Birthday Week. Wow, we have had a great one – and it’s still not over! Three more days (and a few more stories). Our team has been full of inspiration and marketing ideas and benefit planning and wheels turning and as for me?……Reflection. I find myself in that place a lot. This week – I have found myself in Lietnom, Sudan. Where the villagers tell time by hand motions mimicking the position of the sun and goats and cows are used as the going exchange rate. Where you go to bed when the sun sleeps and wake up when sunlight gives way to the moon. Where the middle of no-where takes on a whole new meaning, and you never dreamed “no-where” could be so incredibly authentic in every way.
I remembered this week that the children rarely, if ever, celebrate birthdays. Most don’t even know their ages because they don’t know the day or even the year they were born. Even if they DO know their date of birth, I would scarcely say they remember it and, simply, do not celebrate it. Seems a bit self-absorbed to some. Personally, I’m a fan. But there are times when celebration gives way to necessity. When you are fighting to survive – some things get thrown by the wayside. Like the day you were born. Makes it even sweeter to think the Lord never forgets : )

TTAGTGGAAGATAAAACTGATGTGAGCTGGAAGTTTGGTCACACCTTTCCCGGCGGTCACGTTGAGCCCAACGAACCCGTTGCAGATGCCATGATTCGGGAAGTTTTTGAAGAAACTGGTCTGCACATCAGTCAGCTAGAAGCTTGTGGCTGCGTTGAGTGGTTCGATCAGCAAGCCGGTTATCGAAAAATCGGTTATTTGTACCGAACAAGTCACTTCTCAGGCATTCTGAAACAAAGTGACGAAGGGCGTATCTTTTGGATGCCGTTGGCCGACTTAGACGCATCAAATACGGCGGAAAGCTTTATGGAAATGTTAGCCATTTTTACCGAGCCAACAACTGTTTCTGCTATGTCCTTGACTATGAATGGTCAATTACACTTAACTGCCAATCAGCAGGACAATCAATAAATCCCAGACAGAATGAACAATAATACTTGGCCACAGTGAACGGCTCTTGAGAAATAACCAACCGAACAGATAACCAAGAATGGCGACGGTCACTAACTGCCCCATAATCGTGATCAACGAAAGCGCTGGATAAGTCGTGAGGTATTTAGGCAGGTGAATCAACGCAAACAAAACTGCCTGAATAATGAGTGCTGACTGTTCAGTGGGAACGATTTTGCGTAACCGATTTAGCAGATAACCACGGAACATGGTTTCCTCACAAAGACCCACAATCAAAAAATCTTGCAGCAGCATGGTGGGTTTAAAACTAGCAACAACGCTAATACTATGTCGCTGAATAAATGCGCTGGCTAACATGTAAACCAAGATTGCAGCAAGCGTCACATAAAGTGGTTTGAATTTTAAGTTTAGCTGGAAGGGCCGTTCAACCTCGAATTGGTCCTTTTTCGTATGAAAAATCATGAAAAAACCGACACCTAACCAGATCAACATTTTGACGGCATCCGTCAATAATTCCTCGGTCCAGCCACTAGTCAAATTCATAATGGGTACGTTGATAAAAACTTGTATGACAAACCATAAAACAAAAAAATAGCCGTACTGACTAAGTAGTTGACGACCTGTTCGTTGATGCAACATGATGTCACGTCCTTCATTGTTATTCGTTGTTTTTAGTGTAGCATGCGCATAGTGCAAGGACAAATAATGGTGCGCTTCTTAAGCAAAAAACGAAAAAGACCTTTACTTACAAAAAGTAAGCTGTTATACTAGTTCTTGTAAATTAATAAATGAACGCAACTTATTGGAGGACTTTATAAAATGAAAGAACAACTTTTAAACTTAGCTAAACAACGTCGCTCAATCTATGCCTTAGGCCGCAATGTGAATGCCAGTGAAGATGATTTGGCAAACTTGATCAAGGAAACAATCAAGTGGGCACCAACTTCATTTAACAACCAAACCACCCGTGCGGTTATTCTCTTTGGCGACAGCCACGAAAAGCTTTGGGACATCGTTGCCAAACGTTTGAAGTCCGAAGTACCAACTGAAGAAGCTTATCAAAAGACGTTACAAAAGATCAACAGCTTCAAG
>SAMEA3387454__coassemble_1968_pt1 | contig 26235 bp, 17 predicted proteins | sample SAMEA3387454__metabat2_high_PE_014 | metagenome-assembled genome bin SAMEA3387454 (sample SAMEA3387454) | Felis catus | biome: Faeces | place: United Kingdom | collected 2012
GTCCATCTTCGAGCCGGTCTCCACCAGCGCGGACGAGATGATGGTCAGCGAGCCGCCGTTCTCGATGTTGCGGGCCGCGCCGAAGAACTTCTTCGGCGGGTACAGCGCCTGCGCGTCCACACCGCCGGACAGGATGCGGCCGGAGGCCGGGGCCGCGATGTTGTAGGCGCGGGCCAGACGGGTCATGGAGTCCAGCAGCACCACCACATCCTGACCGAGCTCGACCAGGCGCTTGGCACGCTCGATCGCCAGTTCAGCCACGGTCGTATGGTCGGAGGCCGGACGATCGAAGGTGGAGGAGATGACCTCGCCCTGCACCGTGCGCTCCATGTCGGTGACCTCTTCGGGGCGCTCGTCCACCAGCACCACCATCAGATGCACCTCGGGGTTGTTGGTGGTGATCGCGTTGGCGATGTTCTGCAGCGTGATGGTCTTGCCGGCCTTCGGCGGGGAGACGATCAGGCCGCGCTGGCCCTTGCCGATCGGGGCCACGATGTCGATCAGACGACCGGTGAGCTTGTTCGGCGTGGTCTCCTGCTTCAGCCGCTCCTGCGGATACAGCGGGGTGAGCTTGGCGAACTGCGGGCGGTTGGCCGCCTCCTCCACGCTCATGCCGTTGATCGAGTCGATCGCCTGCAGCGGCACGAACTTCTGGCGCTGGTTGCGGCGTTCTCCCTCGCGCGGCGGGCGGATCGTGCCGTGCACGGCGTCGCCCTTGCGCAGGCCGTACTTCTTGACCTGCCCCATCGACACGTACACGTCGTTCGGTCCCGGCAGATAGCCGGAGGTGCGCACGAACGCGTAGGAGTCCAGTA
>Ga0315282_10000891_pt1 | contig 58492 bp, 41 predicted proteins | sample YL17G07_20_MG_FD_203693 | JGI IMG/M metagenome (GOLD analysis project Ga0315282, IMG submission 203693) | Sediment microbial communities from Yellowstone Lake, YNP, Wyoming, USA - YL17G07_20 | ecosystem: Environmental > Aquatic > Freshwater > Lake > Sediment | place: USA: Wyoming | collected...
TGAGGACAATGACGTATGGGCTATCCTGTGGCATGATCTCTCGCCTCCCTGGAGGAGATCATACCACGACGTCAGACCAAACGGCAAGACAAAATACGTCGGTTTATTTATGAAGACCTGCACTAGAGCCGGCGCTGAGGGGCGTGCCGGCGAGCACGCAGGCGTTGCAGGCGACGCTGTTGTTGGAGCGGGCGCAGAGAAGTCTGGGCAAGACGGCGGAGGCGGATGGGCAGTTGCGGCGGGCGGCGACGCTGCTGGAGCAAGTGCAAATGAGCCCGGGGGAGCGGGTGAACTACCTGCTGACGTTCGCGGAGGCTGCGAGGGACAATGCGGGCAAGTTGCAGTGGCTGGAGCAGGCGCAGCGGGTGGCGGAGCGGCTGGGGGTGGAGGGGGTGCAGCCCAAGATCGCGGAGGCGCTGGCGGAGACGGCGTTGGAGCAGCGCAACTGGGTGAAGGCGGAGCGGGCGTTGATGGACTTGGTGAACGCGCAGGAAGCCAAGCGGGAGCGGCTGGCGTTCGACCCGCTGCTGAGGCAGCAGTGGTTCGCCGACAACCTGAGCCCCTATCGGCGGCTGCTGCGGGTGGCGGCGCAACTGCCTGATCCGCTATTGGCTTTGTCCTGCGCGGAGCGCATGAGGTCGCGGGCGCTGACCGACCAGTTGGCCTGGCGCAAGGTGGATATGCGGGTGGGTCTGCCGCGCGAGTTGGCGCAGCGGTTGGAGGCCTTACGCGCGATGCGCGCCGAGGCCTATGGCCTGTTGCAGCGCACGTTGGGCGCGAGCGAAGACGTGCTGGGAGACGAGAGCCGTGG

Thinking of being under the tree in the village in Lietnom doing art therapy with children of various ages who were as dusty and dirty as I had ever seen. I remember stopping half way through our time and laughing and thinking;
“Seriously, Beth…..what the heck are you doing?”
At that moment, there were two goats behind me, an armed force person behind the children, at least three dusty naked kiddos running around my legs, and a village lady who just came out of her mud hut (tookle) with a dead chicken in her hands.
And I was supposed to grab these kids attention? To talk to them about their heartaches? Indeed……
Thank God for Emily and David! I had explained to the pastor of the church (which saying that actually makes me smile because the “church” is a large tree overshadowing numerous wooden benches surrounded by a wall of straw).
“We will one day have walls here” said, Abraham – the pastor. I believe him. Though I’m certain I prefer it much as it is – forever : ) I am sure when we get to the Gloryland we will all be worshiping Jesus without walls. Under trees. Yes, I’m sure of it.
Back to what I was saying….I had explained to Abraham that I wanted to break the children down into two groups. The older children the first day and the younger children the second day. I usually have 6 – 11 in one group and 12 and older in another. When I told the translators this, they just looked at me blankly. There where children sitting on the bench in front of me waiting to be divided up into older and younger groups. The translator grabbed one child who was tall and one who was shorter.
“You mean THIS size?” grabbing the shorter one on the shoulder
“Or THIS size?” grabbing the other one.
“Of course,” I thought…. “sizes – not ages, SIZES!”
“Uhhhm maybe this size and taller in one group, and this size and shorter in another…” Sometimes, you have to learn to pull things out from under the curtain on short notice. Or out from somewhere else ; )